2. Yeah, we're back on track and are in summer of 2013 and the big Wrestle -1 exodus has happened and the AJPW roster is lean and mean. Its Akiyama's Burning stable and a few guys who wanted to stay on like Suwama, Omori, KENSO, Joe Doering & Sushi. From there they are going to have freelancers...you know I think Masa Fuchi is still on as well. And to be frank I'm only going to miss Kaz Hiyashi, Koji Kanemoto & Minoru. They lost some big names like Akebono, Masa Funaki & Sanada but they weren't setting the world on fire every show. This small roster with freelance help is what I was thinking they should do with ROH. Have your core and spice it up and fill in gaps with folks from the outside. Anyhow let's talk AJPW: First off is the championship match with Suwama defending against Jun Akiyama. Which is June 30th so not sure if the exodus started but for our purposes it has. The future is centered around Burning in one way or another. Jun Akiyama vs Suwama (06/30) - This was a great title fight but did feel a bit safe. I understand that though. They are setting Shiozaki as Suwama's true rival yet reminding us Akiyama is the general of Burning. So this is more a story of Burning vs Suwama...and that eventually the Triple Crown will be in their possession. Still its out the for free so if you're just watching the BIG matches, go check it out! So now we're on to the 07/21 show. Yoshinobu Kanemaru vs MAZADA - 11 minutes of fun, energetic Jr. wrestling. Sometimes funny but always interesting, this was a good start to the show. MAZADA with an eye rake. Timeless shortcut! ----- Kazuchi Miyamoto vs Masao Inoue - 8-9 minutes of fun wrestling. Again a little bit of comedy but rooted in good wrestling. Miyamoto who isn't small does a Swanton Bomb - very cool! Joe Doering vs KENSO - Here we get into the meat of the card with two upper midcard favorites. This was very good stuff. KENSO gave meaning to 'knife edge chop' by cutting open Joe's chest during an exchange. Both guys looked good and Joe employed an attack-the-leg strategy that was way deeper than I thought he could go. Had KENSO really sold that in the final minutes this would have been great. No complaints here though. ----- Takao Omori & Hikaru Sato vs Jun Akiyama & Atsushi Aoki - This was the Aoki & Sato show and I didn't know that I would dig it so much! Shoot style purist probably will scoff at this but seeing these two go at it was great. When they both re-entered the ring with their boots & kick pads off, I was pumped. Akiyama & Omori were perfect in their roles. The action was heated, the shots were stiff, and Sato & Aoki were selling the damage in a believable shoot type of way. The cherry on top was the final few minutes. Sato vs Aoki is something I want to see more of. This was a great match. Aoki (RIP) and Sato mid-beating the crap outta each other. ----- Suwama & SUSHI vs Go Shiozaki & Kotaro Suzuki - Going into this, the focus is on Shiozaki vs Suwama and building up a title fight. That stuff is great but little by little this becomes a match about Sushi hanging in there with champion level opposition. And this isn't some walk in the park, he's clearly bleeding from the mouth. But he will not quit or be beaten down! And he's got the Triple Crown champ at his side. This just becomes one helluva tag match. Early on I thought the previous match should have been the headliner but this won me over. Rightful place on the card and match of the night. Near classic match. ----- This was an EASY show to watch & enjoy. 5 matches that were all unique. The one similarity was each made everyone look great especially the lesser known guys like MAZADA, Miyamoto, Hikaru Sato & SUSHI. The former AJ talent was hardly missed. Everyone stepped up and I'm excited once again for AJPW in 2013. Well worth the $3 from your friendly Internet Video Provider *wink wink* Thanks for reading! Stay safe folks!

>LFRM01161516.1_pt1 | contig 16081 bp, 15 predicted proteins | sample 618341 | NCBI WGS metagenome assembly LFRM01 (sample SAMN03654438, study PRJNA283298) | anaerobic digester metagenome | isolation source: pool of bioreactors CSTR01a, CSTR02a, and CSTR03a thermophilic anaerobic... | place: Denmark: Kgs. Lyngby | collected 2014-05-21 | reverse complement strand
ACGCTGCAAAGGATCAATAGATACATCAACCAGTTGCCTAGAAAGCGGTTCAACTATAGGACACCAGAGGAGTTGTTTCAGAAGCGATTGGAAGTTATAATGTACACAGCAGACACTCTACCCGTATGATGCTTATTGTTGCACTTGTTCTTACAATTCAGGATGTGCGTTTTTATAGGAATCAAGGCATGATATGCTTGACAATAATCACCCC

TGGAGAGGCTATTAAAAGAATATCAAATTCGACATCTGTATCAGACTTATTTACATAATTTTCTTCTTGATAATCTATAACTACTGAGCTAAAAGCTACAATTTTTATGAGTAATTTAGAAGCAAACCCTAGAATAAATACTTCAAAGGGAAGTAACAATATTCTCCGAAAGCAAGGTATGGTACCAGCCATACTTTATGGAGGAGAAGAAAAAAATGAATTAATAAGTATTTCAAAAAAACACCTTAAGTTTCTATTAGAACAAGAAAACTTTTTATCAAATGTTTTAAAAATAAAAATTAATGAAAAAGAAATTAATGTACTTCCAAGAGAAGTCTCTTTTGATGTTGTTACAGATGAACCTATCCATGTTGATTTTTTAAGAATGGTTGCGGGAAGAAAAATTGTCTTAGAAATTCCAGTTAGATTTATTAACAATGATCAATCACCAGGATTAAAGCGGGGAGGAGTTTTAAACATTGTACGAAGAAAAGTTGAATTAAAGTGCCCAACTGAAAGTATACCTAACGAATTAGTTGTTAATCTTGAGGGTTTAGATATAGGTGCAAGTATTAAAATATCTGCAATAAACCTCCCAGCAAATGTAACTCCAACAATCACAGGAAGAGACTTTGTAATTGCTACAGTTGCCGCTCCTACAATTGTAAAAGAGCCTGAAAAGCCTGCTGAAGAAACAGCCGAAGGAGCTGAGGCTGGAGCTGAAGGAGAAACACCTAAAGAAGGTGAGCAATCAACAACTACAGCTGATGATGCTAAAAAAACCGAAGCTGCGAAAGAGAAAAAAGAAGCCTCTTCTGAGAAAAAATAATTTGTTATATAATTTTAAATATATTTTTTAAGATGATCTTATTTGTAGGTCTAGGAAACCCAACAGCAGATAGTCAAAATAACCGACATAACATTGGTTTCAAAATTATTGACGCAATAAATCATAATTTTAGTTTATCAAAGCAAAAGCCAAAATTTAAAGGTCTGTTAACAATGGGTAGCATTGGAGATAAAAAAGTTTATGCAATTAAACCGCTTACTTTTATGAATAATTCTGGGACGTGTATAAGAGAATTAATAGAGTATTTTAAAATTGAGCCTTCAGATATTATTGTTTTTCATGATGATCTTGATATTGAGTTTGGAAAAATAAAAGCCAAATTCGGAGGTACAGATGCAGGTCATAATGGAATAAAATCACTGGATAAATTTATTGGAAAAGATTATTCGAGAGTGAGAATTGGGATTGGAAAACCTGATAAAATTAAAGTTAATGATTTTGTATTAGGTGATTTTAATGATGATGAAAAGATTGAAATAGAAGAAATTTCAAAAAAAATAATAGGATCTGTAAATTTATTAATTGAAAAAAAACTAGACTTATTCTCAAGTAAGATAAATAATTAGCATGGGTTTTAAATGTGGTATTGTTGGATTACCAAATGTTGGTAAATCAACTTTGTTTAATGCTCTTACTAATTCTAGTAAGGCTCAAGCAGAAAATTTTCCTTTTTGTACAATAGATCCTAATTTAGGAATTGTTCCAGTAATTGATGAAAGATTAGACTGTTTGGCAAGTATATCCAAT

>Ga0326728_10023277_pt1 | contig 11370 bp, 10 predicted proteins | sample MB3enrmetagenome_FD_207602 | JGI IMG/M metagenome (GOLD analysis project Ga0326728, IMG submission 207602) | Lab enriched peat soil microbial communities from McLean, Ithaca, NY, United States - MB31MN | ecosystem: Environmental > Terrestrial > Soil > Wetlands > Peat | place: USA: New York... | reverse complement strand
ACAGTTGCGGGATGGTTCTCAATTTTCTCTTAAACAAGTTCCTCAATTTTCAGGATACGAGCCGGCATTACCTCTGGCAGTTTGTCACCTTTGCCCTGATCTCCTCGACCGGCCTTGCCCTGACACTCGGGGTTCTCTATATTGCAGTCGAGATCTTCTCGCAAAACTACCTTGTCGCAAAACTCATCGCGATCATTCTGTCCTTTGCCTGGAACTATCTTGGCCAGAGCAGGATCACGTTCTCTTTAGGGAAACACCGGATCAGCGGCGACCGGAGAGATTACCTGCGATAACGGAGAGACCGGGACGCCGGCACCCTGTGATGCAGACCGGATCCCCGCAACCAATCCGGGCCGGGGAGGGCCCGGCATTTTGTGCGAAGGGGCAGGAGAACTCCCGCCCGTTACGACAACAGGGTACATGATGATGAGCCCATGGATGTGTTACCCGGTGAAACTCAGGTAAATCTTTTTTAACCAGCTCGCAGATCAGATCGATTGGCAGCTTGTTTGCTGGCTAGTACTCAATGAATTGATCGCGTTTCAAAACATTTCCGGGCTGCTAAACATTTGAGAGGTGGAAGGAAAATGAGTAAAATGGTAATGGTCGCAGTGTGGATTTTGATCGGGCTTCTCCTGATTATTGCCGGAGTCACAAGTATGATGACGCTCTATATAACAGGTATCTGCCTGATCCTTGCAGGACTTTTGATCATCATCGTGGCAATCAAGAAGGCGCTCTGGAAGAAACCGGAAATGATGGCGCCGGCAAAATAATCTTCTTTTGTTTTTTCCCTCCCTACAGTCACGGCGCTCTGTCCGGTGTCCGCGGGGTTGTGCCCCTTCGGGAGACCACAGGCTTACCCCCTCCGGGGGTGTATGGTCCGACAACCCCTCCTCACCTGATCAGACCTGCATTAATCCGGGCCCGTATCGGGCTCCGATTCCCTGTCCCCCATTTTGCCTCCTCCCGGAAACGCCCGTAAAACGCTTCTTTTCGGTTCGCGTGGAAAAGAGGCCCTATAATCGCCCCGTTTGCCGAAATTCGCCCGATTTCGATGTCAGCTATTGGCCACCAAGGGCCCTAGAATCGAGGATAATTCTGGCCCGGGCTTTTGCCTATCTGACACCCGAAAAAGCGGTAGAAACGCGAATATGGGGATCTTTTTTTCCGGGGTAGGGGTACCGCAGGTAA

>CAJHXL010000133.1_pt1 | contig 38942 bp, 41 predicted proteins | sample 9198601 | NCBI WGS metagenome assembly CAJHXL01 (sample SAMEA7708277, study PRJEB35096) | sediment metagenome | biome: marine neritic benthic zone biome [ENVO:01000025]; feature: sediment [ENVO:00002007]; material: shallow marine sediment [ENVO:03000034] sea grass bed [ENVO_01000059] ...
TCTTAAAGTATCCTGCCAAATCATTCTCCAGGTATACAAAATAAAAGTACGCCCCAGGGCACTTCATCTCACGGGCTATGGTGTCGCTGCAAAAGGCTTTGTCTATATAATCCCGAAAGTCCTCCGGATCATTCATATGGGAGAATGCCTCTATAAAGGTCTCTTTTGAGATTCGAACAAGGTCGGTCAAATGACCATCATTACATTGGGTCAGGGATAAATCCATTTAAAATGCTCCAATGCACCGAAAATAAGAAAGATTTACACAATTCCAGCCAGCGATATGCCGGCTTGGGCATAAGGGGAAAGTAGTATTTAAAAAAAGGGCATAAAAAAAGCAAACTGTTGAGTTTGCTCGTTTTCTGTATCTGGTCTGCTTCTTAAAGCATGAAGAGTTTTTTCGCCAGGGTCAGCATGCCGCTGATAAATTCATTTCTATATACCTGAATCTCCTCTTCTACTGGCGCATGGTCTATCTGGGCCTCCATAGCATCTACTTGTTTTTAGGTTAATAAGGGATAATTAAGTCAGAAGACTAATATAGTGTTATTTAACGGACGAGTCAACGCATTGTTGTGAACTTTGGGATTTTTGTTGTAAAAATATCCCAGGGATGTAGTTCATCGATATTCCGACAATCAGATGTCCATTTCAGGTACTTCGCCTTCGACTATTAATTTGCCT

3. Grimmas

    Suwama

    Discuss here.
  4. This post is all about the early parts of Champion Carnival for 2013. This stuff is out there online for your enjoyment. But no screen shots to give you a taste. I'm watching these on my living room TV/streaming rather than the trusty one hooked up to the DVD player. You don't care about that. You want wrestling! Here it is! The first two matches are from April 18th: Seiya Sanada vs Takao Omori - This felt like a Champ Carnival of old where the finish actually played off working over a body part. We don't really see that enough anymore. Sanada is really fun to watch here and Omori doesn't get enough love. Just a really smart finish, very good match ***3/4 stuff. Suwama vs Go Shiozaki - The meeting between Shiozaki & Suwama has been building up since Akiyama's Burning stable invaded AJ at the start of 2013. Here we have it and this did not disappoint! it is everything you'd want in a first fight. Not bloated yet not rushed or cheap with its finish. Classic Champion Carnival match. You really should check it out! Jun Akiyama vs KAI (04/21) - This begins as simply an average match with a couple neat sequences and moves. That's OK, however it continues to escalate and becomes something special. Akiyama was not going to let some young punk beat him in the Champions Carnival. That punk doesn't even belong in the Carnival! KAI was fighting for more than just a win. He was fighting for his chance to be recognized as a main player. A gutsy performance from him and Akiyama is 2010's Tenryu. These are the types of matches I'm looking for in 2010's puro - hard hitting matches that are not afraid to take the time to sell a simple story. A great match for sure. There we have it! Very impressive stuff that I never heard much about at the amid the NJPW buzz. For those keeping track, I skipped the 04/20 show for the sake of having 3 matches for this post and not cutting April 20th up at all. i have way more footage available so that will be more like a typical show review.The order is irrelevant 9 years later, right?! I'll circle back around for that show next time. Overall, 2013 has been pretty great stuff and I'm thrilled that this footage is still up after all of this time. Concerning AJPW in '13- The Burning crew has really invigorated the company and many of the top talent that would leave to form Wrestle -1 is still there. So there's been some fantastic Jr and Heavyweight matches as a result already. I'm very enthusiastic about this project Stay safe folks!